Russian jets mistakenly bomb US-backed forces in Syria; casualties reported
Russian warplanes bombed US-backed fighters in several small villages in northern Syria after they mistakenly thought Islamic State group forces were...
Russian warplanes bombed US-backed fighters in several small villages in northern Syria after they mistakenly thought Islamic State group forces were in the area, a US general said Wednesday.
Army Lieutenant General Stephen Townsend said Russian and Syrian regime aircraft attacked the villages to the south and east of Al-Bab in Aleppo province on Tuesday, resulting in an unspecified number of casualties.
The Russians apparently had observed Islamic State fighters moving from the area and wrongly assumed that other forces remaining were jihadists.
“We had some Russian aircraft and regime aircraft bomb some villages that I believe they thought were held by ISIS, yet... actually on the ground were some of our Syrian Arab Coalition forces,” Townsend told reporters in a video call from Baghdad, using another acronym for the jihadists.
The SAC forms part of a broader alliance called the Syrian Democratic Forces (SDF) comprising Kurdish and other groups that the United States has been training and advising to lead the anti-IS fight.
US troops operating less than five kilometers (three miles) from the villages observed the bombing and communicated the error, which was then passed to the Russians through a “deconfliction” hotline the two powers have established to avoid mishaps.
“It became apparent that the strikes were falling on some of the Syrian coalition positions,” Townsend said.
“Some quick calls were made to our deconfliction channels and the Russians acknowledged and stopped bombing there.”
The Russian defense ministry denied conducting air strikes but confirmed communication through the hotline.
“During these talks, the US Air Force representative expressed concern that Syrian and Russian airplanes could inflict an unintentioned strike on US-controlled armed groups while carrying out combat missions against (IS) south of Manbij,” the Russian ministry said in a statement.
“This information was taken into account by the Russian command. Not one strike was carried out by Syrian or Russian aviation on the districts pointed out by the American side.”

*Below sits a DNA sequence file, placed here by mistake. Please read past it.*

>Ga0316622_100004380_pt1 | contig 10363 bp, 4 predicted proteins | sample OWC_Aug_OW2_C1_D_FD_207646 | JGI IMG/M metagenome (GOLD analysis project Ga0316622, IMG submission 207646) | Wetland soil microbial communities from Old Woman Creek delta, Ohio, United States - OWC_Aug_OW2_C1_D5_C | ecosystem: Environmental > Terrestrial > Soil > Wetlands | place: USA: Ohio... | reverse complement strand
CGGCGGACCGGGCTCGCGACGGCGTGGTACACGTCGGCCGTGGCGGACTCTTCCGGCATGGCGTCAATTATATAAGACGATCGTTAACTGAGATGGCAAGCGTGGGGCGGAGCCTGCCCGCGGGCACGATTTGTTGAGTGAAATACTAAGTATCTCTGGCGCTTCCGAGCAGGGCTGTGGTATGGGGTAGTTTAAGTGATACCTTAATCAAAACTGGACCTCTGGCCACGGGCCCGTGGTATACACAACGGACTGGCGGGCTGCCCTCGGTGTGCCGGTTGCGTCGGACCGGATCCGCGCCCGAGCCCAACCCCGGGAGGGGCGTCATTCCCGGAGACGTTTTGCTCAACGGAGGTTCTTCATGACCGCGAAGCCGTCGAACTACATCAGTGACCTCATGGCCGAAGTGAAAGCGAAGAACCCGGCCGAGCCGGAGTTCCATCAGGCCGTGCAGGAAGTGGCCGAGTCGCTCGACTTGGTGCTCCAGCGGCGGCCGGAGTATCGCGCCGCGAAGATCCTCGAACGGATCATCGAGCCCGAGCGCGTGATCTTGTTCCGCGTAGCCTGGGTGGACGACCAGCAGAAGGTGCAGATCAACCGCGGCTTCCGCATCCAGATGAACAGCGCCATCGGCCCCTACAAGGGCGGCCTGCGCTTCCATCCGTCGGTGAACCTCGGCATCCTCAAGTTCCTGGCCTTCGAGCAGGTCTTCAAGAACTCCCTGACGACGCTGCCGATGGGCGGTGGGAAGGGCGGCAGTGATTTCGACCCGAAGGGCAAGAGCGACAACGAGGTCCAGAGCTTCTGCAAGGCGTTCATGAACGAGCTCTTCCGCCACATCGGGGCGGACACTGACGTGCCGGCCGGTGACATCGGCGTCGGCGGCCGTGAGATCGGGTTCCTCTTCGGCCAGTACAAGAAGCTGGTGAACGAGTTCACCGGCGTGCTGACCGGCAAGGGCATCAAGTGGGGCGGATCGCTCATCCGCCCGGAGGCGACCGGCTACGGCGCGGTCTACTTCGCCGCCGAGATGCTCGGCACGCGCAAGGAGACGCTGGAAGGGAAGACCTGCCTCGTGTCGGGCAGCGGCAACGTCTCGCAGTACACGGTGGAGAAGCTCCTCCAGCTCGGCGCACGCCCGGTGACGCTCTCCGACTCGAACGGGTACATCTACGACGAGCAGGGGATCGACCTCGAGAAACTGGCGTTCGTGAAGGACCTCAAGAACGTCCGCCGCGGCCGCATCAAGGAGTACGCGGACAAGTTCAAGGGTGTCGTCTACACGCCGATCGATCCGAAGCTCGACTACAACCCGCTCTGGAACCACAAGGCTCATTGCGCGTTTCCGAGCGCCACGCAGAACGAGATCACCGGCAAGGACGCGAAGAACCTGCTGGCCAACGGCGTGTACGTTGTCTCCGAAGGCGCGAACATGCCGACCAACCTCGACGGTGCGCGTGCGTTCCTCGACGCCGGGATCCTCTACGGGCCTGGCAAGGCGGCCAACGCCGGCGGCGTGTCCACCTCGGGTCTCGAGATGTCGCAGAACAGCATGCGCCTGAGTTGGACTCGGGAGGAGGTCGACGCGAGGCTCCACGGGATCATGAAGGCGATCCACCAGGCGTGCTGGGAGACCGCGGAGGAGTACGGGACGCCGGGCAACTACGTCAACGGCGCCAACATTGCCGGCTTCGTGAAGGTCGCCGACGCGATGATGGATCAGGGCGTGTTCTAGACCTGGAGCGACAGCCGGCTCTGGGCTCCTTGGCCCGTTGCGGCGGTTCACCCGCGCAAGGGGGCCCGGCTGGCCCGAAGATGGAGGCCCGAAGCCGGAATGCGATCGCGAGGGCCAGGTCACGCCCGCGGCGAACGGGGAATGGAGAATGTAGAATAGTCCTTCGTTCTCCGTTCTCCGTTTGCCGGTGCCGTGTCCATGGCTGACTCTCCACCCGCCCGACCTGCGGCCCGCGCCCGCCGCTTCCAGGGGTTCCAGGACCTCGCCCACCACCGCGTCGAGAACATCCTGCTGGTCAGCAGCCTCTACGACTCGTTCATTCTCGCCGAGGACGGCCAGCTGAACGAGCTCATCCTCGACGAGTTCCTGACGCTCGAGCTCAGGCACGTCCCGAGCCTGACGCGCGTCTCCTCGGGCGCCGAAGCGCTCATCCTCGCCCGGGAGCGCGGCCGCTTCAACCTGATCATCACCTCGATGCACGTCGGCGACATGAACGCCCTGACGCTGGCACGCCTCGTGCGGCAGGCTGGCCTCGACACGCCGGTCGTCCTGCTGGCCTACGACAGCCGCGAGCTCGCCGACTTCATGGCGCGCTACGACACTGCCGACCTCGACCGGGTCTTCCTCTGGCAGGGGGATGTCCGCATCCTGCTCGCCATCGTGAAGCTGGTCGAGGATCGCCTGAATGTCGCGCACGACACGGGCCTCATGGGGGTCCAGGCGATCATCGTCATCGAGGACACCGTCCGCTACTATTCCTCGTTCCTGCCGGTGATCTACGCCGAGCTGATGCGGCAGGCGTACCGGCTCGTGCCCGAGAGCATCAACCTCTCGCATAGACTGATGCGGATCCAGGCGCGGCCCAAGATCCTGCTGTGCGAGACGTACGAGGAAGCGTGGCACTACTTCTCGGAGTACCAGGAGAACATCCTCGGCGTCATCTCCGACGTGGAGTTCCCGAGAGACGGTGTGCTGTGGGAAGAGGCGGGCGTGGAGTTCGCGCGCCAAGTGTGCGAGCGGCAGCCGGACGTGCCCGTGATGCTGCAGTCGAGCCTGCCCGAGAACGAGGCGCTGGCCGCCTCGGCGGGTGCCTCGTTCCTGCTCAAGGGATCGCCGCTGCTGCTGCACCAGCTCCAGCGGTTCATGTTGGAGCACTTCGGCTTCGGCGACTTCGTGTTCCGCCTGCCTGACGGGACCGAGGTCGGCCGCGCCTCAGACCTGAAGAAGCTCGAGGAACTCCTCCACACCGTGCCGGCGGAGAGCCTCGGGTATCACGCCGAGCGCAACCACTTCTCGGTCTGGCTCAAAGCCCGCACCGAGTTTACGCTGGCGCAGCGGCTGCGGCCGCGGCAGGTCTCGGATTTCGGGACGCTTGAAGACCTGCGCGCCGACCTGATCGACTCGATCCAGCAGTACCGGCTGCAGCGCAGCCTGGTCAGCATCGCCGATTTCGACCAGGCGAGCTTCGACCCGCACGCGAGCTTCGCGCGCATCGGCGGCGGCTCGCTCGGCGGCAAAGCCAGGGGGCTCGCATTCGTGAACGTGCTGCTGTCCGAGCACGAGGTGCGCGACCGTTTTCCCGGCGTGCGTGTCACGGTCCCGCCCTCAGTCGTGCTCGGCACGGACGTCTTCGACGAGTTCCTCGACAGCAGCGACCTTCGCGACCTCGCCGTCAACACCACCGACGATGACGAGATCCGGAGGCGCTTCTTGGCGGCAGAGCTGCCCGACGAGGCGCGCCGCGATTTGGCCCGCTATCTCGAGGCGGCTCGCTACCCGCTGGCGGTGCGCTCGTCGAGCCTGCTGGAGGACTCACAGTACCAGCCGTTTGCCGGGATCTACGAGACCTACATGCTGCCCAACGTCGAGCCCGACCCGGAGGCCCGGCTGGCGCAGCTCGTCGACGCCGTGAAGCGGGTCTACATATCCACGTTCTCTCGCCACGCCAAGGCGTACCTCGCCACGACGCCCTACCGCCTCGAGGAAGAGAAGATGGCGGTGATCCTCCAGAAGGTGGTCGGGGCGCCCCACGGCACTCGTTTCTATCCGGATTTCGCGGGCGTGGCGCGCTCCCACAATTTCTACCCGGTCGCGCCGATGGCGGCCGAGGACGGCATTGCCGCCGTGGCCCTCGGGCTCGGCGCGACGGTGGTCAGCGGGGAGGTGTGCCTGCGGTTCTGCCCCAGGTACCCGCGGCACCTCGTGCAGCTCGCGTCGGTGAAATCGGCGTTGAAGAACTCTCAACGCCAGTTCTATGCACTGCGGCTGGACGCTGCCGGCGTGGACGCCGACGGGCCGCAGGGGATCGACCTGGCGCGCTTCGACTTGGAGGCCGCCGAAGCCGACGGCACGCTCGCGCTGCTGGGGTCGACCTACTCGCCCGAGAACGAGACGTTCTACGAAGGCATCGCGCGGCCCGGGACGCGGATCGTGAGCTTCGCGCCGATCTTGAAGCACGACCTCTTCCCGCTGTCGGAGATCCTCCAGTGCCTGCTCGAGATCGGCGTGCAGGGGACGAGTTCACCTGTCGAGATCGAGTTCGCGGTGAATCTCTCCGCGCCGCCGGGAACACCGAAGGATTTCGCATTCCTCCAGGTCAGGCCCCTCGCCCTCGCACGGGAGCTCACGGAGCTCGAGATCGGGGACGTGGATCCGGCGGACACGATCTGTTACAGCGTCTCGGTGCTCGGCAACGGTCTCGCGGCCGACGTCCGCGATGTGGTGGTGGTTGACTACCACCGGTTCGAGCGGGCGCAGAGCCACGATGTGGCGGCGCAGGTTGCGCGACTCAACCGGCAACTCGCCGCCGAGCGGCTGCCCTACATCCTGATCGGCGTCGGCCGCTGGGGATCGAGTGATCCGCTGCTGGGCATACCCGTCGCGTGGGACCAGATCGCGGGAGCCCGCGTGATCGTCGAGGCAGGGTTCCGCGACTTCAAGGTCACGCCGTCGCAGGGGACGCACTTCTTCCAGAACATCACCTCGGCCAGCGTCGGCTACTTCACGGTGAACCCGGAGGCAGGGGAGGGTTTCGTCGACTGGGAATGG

About 500 US troops are in Syria, almost all of them special operations commandos. Their role is currently limited to advising local forces and staying behind front lines.
Tangled lines of conflict
Hardly straightforward to begin with, the anti-IS fight in civil war-torn Syria is growing ever more complex.
Russia is using air power to prop up the regime of President Bashar al-Assad but also sometimes strikes IS.
Turkey has moved into northern Syria and is battling IS while also trying to keep US-backed Kurdish forces in check.
And America is trying to support the Kurds while not alienating ally Turkey.
“It’s a very complicated battlefield situation where essentially three armies and an enemy force have all converged within the same grid square,” Townsend said.
“Everybody should keep their sights focused on ISIS... and not fighting deliberately or accidentally one another.”
Anti-IS operations in Syria will eventually center on Raqa, the supposed capital of the “caliphate” that IS declared in 2014.
Given the political sensitivities, questions abound on the extent to which Kurdish forces would be involved in the offensive and whether they would enter the city.
Townsend said he expects the Kurds to take part in the Raqa offensive “in one form or fashion.”
“The facts are there are Kurds from Raqa and larger Raqa district and province. So there are Kurds from there, local Kurds who will participate.”
Separately, Townsend said between 12,000 and 15,000 IS fighters remain in Iraq and Syria, an indication of a significant dwindling of the jihadists’ forces.
The US military only provides periodic updates on estimates of IS fighters but in 2015 and 2016, the Pentagon put the number at between 20,000 and 30,000 in the two countries.
Townsend said the remaining forces are split about equally between Syria and Iraq, and are still able to cross the border.